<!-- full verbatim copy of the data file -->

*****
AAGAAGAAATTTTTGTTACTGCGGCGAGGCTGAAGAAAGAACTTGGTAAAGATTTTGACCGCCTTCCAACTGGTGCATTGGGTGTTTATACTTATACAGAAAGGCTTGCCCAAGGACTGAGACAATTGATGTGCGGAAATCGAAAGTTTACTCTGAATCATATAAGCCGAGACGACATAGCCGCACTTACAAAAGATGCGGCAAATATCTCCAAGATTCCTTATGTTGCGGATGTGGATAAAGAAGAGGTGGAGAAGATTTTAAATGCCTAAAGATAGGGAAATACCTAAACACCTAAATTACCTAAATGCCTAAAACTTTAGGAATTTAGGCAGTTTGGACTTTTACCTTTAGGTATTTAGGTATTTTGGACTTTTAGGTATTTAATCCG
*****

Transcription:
AAGAAGAAATTTTTGTTACTGCGGCGAGGCTGAAGAAAGAACTTGGTAAAGATTTTGACCGCCTTCCAACTGGTGCATTGGGTGTTTATACTTATACAGAAAGGCTTGCCCAAGGACTGAGACAATTGATGTGCGGAAATCGAAAGTTTACTCTGAATCATATAAGCCGAGACGACATAGCCGCACTTACAAAAGATGCGGCAAATATCTCCAAGATTCCTTATGTTGCGGATGTGGATAAAGAAGAGGTGGAGAAGATTTTAAATGCCTAAAGATAGGGAAATACCTAAACACCTAAATTACCTAAATGCCTAAAACTTTAGGAATTTAGGCAGTTTGGACTTTTACCTTTAGGTATTTAGGTATTTTGGACTTTTAGGTATTTAATCCG